Food tickets for sex workers 'not enough' to survive Brussels prostitution ban

Food tickets for sex workers 'not enough' to survive Brussels prostitution ban
Credit: Belga/K. Van Accom

The food tickets that the French Community Commission (COCOF) is financing for sex workers in Brussels will "definitely not be enough" to survive the Covid-19 crisis, according to sex worker organisation UTSOPI.

In response to a demand for financial support from sex workers following Brussels latest ban on sex work in the Region, the COCOF released a budget to offer food tickets for those who found themselves without an income overnight, announced COCOF Minister-President Barbara Trachte.

However, UTSOPI, the union for sex workers in Belgium, said that, while all support is welcome, the promised tickets will "definitely not be enough" to help all sex workers in need, a spokesperson told The Brussels Times.

"We are receiving a lot of requests from sex workers who are struggling hard in these times," she said. "We have also started a crowdfunding campaign again, but we cannot raise enough money for all of them."

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UTSOPI also said that, even though the announcement was made last Friday, they have not yet received any of the food tickets, and are not sure when they will arrive. "Maybe next week. We do not know when we will get them yet. We hope soon," the spokesperson said.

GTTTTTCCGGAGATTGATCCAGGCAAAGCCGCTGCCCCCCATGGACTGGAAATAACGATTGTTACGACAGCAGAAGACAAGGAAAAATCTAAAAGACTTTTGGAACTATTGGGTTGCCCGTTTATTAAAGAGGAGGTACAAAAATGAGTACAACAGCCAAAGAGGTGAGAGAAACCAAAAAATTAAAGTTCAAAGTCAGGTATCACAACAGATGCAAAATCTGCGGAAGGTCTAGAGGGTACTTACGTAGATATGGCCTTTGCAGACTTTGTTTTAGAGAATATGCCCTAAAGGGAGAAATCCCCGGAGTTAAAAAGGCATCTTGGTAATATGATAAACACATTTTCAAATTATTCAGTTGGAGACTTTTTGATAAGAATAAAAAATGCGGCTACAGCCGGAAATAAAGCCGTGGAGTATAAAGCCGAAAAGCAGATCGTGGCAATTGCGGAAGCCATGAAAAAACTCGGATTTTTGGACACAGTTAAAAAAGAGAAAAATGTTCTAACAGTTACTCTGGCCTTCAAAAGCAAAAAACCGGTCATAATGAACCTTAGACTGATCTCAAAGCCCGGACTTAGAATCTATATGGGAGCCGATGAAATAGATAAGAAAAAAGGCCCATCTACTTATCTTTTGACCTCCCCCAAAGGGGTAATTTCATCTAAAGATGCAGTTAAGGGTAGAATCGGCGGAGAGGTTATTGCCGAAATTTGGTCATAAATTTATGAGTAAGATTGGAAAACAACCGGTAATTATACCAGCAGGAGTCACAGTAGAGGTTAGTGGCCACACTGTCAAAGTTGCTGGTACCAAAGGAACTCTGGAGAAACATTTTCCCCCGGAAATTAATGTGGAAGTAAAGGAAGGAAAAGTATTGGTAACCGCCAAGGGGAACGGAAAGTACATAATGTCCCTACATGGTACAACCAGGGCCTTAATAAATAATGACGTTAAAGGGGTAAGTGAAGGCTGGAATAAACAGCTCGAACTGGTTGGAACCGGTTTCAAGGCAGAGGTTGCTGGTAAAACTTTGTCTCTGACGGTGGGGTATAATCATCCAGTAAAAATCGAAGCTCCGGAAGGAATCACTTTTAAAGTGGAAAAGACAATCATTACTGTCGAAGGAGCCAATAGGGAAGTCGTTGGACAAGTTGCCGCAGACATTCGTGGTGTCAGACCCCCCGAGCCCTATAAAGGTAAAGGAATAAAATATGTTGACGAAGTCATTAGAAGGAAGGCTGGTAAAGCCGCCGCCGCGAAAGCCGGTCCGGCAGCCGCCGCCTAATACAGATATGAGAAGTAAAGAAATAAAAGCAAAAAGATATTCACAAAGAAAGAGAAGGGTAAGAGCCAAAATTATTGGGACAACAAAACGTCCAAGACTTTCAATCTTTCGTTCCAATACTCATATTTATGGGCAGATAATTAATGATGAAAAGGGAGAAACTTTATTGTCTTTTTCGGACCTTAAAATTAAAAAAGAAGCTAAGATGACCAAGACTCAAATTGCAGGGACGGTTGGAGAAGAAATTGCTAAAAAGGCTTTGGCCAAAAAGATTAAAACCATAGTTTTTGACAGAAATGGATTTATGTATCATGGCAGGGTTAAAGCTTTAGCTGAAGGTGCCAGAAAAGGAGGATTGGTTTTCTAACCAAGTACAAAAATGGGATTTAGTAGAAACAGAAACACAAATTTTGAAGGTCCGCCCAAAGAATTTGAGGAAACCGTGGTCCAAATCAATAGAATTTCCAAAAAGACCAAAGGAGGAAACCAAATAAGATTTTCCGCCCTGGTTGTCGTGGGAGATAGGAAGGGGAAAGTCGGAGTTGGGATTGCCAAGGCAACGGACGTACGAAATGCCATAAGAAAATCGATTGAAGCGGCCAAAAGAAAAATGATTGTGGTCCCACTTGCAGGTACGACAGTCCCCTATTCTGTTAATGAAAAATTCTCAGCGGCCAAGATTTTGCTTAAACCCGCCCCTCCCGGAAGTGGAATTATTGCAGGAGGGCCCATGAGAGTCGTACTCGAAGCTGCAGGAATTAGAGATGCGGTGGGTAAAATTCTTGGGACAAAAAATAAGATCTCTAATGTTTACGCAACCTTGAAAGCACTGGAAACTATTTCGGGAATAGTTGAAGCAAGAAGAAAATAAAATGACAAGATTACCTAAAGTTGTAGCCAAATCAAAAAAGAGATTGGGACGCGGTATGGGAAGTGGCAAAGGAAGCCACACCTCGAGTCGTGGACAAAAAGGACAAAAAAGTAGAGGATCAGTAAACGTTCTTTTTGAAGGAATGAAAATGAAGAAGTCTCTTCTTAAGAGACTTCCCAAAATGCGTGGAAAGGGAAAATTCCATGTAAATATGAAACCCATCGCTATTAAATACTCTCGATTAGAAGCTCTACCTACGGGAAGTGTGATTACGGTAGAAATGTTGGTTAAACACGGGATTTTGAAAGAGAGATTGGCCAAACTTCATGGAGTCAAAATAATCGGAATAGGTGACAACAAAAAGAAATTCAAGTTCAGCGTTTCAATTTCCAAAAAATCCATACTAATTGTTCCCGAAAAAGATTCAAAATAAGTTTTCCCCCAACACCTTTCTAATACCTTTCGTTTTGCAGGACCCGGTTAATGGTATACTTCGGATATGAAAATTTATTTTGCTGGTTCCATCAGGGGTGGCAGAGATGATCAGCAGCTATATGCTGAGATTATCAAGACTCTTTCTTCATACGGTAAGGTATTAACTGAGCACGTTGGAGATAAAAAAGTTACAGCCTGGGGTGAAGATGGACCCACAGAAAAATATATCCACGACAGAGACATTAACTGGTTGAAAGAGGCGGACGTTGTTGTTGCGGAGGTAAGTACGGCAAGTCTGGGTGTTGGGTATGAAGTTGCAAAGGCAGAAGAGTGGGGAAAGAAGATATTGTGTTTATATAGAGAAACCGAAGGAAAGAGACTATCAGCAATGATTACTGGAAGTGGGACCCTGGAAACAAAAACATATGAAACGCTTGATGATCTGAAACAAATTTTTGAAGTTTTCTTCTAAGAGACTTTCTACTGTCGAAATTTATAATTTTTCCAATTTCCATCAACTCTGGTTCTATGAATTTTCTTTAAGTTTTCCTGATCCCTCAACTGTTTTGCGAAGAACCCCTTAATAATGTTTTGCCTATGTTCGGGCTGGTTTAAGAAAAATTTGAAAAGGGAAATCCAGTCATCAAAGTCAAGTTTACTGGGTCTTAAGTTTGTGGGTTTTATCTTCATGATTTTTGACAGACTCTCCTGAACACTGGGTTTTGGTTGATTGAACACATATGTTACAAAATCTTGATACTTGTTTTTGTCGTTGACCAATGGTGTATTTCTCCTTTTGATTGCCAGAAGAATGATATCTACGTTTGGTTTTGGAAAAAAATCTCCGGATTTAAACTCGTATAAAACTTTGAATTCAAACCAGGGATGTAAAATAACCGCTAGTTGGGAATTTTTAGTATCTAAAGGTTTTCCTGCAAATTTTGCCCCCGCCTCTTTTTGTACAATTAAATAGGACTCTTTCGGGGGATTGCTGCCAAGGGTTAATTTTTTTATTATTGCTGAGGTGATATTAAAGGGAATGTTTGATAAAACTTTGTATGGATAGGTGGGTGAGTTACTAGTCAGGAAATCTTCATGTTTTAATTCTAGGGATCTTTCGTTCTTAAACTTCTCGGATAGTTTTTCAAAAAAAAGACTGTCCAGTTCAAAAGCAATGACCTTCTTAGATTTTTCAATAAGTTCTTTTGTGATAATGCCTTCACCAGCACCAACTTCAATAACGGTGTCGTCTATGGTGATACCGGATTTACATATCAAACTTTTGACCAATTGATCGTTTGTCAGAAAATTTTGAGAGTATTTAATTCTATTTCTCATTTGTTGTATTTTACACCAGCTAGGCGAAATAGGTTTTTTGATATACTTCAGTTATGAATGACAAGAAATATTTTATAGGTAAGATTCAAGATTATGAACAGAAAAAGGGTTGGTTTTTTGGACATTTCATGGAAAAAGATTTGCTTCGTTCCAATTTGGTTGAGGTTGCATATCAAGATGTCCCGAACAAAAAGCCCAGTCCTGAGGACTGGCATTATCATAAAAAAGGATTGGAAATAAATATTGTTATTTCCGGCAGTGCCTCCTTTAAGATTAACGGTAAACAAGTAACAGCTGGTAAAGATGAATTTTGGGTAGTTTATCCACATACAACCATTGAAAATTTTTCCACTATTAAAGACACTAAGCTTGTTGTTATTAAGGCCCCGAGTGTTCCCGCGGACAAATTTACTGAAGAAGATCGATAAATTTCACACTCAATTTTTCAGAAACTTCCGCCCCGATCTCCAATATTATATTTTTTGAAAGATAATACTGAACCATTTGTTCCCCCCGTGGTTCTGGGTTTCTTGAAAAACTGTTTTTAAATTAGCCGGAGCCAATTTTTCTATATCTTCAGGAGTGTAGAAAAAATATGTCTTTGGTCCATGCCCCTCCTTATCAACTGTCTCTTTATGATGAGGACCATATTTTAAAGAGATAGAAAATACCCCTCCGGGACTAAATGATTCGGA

Additionally, the food tickets will "definitely be needed" to make sure that people stay fed during the coronavirus lockdown, "but they do not pay the rent," she added.

Until at least 19 November, Brussels banned all forms of sex work are banned, including on the streets, in the so-called “rendez-vous hotels,” and in windows.

For sex workers, there is very little difference between the first lockdown and what is happening now. Just like during the first lockdown, rent still has to be paid, meaning that sex work will still continue if workers do not receive sufficient support, according to the organisation.

“Since September, there have been very few clients, which makes the situation even more difficult,” Daan Bauwens of UTSOPI said last week. “If they do not receive the necessary support, they will still work and then it becomes dangerous. Both for sex workers and for clients, and therefore for the population."

Maïthé Chini

The Brussels Times

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